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Publication Date

10-2017

Abstract

The goal of this study is to determine how Brentwood Academy can care for minority students in ways defined by the school’s mission statement. This study argues that the school needs to be more intentional about the way it serves students of color. This can be done by rejecting a colorblind model and adopting one that treats people equally while celebrating differences. This thesis has been tested against current scholarship and in Scripture.

Through careful examination of Scripture, God’s heart for the disenfranchised is clear. It is clear in the Old Testament, Jesus’ teachings, and Paul’s writings that Christians should be active in their care for minorities. This hypothesis is tested through exploring passages from multiple biblical authors to reveal that the Bible is not silent on this issue. Care is also given not to proof text or to interpret the Bible in a way that was not intended. Clearly diversity is a part of God’s design for creation, so the differences that God created should not be ignored as in a colorblind ideology. Modern scholarship also rejects the notion of ascribing to a colorblind worldview. A critique of the practices of Brentwood Academy in regard to race are compared with the literature on diversity in schools and in Scripture to determine best practices moving forward.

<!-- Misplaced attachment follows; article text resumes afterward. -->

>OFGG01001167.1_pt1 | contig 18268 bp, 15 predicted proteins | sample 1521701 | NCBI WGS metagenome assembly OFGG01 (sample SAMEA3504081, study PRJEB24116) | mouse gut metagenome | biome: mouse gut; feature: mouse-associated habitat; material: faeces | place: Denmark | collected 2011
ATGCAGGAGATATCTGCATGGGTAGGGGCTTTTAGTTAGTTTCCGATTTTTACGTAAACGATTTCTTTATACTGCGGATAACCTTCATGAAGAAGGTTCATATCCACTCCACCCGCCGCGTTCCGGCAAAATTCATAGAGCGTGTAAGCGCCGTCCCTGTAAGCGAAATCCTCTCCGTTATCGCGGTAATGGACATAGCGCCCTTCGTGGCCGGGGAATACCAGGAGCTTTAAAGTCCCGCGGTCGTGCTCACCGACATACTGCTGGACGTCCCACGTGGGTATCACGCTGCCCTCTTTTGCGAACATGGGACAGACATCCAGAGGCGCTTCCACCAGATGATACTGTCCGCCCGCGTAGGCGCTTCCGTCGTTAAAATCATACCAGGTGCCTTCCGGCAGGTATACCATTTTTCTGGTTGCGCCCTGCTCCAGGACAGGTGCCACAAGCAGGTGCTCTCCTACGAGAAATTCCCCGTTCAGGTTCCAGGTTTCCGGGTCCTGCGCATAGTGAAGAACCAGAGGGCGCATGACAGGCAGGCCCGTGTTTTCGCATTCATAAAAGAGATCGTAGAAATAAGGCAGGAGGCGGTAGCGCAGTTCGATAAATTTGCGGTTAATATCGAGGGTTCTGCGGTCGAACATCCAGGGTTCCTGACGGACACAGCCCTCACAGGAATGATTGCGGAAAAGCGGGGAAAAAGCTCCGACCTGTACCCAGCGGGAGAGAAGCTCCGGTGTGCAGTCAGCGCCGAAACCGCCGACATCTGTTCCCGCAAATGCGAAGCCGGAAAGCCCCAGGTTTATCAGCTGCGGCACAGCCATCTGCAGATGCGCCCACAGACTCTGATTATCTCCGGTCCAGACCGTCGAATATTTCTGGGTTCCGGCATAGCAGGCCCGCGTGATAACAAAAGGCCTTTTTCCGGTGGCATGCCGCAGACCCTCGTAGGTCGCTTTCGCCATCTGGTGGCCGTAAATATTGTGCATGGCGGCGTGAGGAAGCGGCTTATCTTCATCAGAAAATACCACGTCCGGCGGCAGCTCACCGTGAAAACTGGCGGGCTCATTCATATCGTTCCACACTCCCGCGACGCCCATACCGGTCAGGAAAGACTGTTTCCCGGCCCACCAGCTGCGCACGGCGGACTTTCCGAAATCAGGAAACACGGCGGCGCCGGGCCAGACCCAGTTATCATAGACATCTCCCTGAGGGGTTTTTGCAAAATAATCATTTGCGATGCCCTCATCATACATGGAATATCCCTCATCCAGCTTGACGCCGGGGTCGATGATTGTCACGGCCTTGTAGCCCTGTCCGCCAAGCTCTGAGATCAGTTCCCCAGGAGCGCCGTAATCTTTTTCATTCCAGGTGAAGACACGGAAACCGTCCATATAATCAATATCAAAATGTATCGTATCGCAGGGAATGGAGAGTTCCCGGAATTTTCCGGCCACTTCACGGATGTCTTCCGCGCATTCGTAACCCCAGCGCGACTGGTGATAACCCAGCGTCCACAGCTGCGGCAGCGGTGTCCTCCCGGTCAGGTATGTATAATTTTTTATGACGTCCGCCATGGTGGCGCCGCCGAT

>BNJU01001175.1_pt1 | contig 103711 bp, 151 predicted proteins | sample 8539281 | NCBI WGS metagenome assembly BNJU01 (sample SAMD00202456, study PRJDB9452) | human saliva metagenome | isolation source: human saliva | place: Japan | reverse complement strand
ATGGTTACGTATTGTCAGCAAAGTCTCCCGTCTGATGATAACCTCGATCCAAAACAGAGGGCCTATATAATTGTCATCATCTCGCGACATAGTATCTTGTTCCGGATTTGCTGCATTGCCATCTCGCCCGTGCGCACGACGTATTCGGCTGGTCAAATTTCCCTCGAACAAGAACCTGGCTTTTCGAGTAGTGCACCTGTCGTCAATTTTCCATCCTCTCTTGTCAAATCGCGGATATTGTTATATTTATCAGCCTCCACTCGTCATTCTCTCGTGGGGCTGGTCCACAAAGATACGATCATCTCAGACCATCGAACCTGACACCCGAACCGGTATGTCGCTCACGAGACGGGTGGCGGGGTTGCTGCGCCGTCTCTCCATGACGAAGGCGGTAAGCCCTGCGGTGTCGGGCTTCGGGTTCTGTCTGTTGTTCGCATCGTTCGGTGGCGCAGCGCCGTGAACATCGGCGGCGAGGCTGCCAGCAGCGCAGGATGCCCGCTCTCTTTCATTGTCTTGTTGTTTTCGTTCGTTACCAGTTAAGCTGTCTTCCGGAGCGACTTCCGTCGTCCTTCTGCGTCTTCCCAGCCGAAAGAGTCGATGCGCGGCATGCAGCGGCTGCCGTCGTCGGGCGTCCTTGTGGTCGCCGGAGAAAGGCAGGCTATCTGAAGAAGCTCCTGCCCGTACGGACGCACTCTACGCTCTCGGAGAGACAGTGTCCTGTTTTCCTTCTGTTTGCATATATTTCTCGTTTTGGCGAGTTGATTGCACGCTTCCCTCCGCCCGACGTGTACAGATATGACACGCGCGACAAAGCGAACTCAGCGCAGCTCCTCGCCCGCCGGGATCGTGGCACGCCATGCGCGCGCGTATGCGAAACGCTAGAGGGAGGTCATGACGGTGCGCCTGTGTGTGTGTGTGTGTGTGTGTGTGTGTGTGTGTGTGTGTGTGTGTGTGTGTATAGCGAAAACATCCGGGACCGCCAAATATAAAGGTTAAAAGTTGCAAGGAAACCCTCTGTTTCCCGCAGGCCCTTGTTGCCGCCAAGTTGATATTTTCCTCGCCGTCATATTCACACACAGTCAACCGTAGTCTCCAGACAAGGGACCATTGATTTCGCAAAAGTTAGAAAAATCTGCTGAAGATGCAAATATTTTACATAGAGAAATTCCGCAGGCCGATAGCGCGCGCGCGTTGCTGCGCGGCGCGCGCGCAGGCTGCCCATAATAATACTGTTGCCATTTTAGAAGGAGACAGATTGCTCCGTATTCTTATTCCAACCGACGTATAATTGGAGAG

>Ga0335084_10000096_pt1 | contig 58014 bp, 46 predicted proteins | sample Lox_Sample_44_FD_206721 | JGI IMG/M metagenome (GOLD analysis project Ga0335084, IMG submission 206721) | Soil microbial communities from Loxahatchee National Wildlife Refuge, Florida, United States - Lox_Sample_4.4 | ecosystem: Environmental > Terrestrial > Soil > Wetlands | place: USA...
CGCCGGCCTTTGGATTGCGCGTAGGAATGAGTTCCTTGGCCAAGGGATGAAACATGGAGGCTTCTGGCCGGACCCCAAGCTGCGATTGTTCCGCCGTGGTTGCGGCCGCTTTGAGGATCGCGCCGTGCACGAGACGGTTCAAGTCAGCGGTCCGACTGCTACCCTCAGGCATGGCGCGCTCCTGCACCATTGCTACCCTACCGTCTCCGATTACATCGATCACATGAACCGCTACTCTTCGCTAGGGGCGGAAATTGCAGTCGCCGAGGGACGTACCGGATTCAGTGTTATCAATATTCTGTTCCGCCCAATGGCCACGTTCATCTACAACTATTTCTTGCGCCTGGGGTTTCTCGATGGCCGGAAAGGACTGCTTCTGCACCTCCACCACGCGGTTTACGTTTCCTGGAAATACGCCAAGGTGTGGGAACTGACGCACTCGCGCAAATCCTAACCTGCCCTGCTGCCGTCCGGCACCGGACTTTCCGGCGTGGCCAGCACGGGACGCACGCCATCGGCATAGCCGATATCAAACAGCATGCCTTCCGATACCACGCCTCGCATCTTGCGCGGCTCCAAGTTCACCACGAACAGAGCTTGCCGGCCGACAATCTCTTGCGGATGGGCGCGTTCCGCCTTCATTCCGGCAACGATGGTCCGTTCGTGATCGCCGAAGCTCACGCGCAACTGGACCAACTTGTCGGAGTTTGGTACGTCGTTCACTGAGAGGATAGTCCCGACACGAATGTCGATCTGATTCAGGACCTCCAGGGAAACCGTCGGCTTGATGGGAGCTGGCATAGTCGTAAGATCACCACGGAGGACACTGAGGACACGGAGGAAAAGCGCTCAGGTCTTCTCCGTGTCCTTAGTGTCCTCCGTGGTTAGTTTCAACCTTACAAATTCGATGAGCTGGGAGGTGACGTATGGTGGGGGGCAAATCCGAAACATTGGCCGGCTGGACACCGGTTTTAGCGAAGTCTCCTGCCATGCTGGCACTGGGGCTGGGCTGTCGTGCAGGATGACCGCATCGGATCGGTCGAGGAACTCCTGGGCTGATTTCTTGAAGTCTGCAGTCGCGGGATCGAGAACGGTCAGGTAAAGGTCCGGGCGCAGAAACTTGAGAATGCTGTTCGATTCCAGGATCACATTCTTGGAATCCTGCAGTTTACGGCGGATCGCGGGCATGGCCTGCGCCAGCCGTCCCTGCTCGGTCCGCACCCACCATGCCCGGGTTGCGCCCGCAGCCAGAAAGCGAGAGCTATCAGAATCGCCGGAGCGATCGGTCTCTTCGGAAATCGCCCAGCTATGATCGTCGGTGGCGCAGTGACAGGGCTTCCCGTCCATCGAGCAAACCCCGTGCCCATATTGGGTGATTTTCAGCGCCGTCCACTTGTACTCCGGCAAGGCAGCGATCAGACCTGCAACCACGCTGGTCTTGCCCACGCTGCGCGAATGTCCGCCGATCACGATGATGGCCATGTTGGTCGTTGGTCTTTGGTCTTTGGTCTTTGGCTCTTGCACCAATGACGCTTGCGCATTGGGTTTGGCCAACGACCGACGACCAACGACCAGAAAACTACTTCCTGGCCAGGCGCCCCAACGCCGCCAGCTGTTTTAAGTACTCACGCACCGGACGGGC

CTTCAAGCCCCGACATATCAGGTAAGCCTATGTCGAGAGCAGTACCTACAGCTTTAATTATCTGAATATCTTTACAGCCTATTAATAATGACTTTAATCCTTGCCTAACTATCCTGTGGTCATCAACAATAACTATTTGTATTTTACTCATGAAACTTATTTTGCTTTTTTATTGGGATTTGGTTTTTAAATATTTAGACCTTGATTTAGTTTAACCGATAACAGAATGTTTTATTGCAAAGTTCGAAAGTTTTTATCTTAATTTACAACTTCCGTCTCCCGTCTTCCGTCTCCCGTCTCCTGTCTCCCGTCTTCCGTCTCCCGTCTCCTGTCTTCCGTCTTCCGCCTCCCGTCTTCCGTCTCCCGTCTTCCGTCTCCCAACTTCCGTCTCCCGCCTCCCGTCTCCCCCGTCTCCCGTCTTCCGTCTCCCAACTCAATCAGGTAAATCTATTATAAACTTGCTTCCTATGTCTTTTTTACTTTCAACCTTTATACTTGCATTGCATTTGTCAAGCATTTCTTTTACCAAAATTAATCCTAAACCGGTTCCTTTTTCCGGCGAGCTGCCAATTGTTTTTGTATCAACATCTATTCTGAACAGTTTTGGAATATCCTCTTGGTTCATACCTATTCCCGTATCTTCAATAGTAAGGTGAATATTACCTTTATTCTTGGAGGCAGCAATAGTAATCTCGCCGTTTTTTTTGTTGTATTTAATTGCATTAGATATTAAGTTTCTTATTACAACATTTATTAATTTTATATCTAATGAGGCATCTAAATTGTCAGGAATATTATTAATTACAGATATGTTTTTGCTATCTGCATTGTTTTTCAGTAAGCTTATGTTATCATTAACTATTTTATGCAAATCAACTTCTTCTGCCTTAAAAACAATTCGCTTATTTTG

The findings of this study reveal that Brentwood Academy needs to move away from a colorblind ideology in order to care for minority students at an institutional level. However, no actual research was conducted among students, parents, or faculty to ascertain how effective the school is in fulfilling its mission among minorities. This project would benefit from research done on campus but is beneficial for all independent schools that desire to care for the minorities who attend their schools.

Degree Name

Doctor of Ministry

First Advisor

Clark, Chap

Date Uploaded

12-2018

Collection Number

DMin125

Document Type

Project

File Name

DMin125-0348

Language

English

Keywords

Diversity, Academy, Faith-Based, Minority students

Disciplines

Religious Education | Secondary Education

Rights

Material is subject to copyright.

Comments

This was uploaded by the David Allan Hubbard Library from the Theological Research Exchange Network (TREN). If there are any mistakes in this record, please contact archives@fuller.edu.

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Embargo Period

12-20-2018

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